If you're struggling to make your monthly payments, and don't qualify for income-based repayment (IBR) or Pay As You Earn, income-contingent repayment (ICR) may be an option. This program is for borrowers with Direct loans or Direct Consolidation loans only.
- ICR adjusts your monthly payment based on your family's income and family size, similar to IBR or Pay As You Earn except there's no income eligibility criteria making it easier to qualify for ICR.
- Your monthly payments will generally be a low amount, depending on your income and family size but likely not as low as IBR or Pay As You Earn.
- After 25 years of eligible payments (300 in total), your remaining loan balance will be forgiven, but that amount will be taxable.
Comparing ICR To IBR
If you received your first Direct loan disbursement before July 1, 2014, you may qualify for two different income-driven repayment plans: ICR and Old IBR.
One big difference between them is that ICR does not count loans outside of the Direct loan program when calculating your total debt. Also, while Old IBR will typically get you a lower payment, you cannot use this plan if you have a Consolidation loan that includes Parent PLUS loans. That loan will only qualify for ICR.
Here's a closer look at these two options:
|Monthly payment||About 20% of your disposable income||15% of your disposable income|
|Eligible loan programs||DL||DL and FFELP|
|Forgiveness length||25 years (300 payments)||25 years (300 payments)|
|Must prove partial economic hardship||No||Yes|
|Interest subsidy if payments don’t cover interest (subsidized loans)||No||Yes, first 3 years|
|Interest capitalization||Yes, limited to 10% of the original principal balance when entered ICR||Yes, but only if you no longer have a partial financial hardship|
If You Are Married
ICR normally counts your spouse's income and student loan debt. However, if you file taxes separately, you will have your loans and income considered separately as well. This process will be the same for same-sex couples who are legally married.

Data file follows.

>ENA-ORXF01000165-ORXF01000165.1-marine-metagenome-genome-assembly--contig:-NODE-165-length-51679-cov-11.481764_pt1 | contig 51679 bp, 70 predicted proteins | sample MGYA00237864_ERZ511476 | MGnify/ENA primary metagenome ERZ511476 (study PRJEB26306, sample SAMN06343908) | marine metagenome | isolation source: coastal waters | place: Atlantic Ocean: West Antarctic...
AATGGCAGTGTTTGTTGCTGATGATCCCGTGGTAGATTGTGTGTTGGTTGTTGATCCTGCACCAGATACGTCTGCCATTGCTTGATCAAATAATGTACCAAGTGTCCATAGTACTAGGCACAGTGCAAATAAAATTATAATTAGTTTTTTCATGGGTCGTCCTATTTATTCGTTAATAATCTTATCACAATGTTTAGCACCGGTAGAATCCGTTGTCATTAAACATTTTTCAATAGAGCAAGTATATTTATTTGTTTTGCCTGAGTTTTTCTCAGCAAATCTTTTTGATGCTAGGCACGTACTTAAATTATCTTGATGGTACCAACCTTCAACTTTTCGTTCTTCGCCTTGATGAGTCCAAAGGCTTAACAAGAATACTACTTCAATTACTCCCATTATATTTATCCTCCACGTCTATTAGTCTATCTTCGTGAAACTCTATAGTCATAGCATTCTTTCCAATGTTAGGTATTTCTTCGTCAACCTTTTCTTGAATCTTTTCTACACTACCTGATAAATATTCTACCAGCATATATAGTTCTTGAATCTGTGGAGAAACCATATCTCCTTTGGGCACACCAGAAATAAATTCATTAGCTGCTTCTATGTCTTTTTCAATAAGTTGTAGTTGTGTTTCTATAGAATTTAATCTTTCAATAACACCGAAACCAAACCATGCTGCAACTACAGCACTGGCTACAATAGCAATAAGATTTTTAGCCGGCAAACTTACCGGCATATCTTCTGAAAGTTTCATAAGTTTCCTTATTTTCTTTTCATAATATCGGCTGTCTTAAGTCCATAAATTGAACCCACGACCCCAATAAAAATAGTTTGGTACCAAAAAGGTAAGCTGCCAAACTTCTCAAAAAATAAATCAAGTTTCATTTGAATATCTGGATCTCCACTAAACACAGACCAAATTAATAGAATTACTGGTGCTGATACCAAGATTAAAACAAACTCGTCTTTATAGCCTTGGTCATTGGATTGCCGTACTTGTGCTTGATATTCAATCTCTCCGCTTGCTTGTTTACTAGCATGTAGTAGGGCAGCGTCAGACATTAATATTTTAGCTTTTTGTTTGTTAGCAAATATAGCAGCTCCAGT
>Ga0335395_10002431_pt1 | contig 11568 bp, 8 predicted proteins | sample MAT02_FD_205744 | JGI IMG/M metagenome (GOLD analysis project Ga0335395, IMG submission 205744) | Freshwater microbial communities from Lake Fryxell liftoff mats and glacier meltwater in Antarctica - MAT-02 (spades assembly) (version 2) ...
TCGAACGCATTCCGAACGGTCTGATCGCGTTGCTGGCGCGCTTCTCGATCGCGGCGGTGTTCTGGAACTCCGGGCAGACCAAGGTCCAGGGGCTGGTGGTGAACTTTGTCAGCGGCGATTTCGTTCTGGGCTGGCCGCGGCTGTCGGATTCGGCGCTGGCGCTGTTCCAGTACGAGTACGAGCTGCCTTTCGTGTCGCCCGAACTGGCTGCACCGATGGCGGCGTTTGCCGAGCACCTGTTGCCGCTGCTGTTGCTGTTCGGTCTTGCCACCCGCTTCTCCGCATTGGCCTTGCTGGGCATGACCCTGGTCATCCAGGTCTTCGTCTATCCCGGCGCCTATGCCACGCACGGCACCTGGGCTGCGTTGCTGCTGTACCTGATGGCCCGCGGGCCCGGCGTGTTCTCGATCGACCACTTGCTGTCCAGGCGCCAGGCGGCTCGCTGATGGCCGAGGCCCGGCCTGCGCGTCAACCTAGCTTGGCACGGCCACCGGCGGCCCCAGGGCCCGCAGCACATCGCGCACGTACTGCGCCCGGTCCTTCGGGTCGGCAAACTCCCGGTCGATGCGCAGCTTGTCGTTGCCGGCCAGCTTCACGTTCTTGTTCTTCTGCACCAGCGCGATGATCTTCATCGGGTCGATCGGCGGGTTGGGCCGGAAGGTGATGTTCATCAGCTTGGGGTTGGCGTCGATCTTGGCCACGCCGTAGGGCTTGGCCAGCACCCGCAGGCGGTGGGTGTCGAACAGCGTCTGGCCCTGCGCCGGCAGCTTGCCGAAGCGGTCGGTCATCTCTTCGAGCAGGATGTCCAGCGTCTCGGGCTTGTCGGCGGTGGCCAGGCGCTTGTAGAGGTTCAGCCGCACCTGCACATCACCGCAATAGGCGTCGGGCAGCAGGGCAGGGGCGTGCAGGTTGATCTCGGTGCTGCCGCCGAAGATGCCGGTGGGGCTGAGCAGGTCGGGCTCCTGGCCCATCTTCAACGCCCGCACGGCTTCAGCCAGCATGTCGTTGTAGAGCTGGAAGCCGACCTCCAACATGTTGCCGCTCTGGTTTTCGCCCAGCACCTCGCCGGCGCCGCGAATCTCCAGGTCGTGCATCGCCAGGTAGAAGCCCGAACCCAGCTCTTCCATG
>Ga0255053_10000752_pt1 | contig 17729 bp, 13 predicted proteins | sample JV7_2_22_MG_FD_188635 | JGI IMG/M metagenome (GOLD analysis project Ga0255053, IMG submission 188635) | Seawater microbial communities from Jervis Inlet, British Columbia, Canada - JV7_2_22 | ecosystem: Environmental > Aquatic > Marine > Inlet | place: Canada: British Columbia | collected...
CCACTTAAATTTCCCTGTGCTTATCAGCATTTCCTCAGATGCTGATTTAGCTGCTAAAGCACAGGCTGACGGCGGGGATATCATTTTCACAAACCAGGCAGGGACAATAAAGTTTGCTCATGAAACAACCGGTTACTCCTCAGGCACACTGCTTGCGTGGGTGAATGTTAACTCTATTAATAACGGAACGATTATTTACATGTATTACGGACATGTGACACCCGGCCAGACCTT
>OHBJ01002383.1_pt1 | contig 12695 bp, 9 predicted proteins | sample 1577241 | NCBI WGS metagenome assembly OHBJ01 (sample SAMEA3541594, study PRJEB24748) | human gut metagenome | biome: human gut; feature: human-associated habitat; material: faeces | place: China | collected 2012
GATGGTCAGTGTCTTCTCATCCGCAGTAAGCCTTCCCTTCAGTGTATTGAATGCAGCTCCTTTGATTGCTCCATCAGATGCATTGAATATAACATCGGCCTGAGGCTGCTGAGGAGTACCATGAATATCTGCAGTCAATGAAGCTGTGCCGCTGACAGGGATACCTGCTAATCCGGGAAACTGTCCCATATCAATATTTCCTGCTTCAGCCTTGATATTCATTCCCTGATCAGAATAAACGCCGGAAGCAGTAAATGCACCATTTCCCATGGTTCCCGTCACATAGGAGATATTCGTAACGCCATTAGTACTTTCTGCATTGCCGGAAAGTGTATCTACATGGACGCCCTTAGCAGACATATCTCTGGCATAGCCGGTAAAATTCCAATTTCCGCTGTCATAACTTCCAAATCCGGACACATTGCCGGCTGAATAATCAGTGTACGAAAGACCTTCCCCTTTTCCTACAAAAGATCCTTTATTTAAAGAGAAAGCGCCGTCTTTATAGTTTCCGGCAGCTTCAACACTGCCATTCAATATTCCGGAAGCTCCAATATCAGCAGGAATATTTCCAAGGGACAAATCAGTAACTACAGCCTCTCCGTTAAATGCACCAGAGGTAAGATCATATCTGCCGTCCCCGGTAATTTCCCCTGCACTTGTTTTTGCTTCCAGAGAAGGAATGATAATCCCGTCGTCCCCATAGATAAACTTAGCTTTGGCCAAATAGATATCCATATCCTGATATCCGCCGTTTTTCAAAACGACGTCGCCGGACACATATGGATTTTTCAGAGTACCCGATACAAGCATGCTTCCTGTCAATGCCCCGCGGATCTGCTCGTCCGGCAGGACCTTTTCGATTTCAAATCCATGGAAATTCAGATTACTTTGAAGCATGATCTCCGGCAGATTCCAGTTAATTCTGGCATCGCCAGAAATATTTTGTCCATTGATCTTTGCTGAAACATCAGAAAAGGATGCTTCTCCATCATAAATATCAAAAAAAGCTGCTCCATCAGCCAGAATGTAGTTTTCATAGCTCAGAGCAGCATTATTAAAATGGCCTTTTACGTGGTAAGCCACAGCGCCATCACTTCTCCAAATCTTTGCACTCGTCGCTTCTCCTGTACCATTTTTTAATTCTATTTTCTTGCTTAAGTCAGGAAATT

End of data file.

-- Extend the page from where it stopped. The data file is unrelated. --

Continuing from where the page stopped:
The Fine Print
If you are seriously considering ICR, there are some additional details to consider.
- Income-contingent repayment is for Direct loan borrowers only.
- Parent PLUS loans cannot use ICR unless they are consolidated.
- Depending on when you took out your Direct loan, your options under ICR may vary a bit.
Stacking It Up
Lowering your monthly payment using ICR may be a big help now, but it will make your loan more expensive in the long run. Here’s what your initial monthly payments could look like compared to other repayment plans.
And here's what the total amount you'll pay looks like.
To come up with the graphs above, we used the following information:
|Original Amount Owed||$35,000|
|Repayment Period (for this example)||240 Payments (20 years)|
In this example, you actually pay off the loan sooner than the normal 25 years (300 payments). That means that there is no forgiveness in this case. However, if your payments extend past the 25-year mark, the rest of your loan would be forgiven, and that canceled amount would be taxable.
Changing Your Repayment Plan
If you’ve decided that you definitely need to lower your monthly payment, then take the following steps:
- Step 1: Review your repayment options and make sure that ICR is the right option for you.
- Step 2: Fill out the ICR application form and send it to your servicer. Remember, it’s only available for Direct loans.
Not Sure Who Your Servicer Is?
Visit NSLDS and find all of your federal student loans information, including the name of your servicer.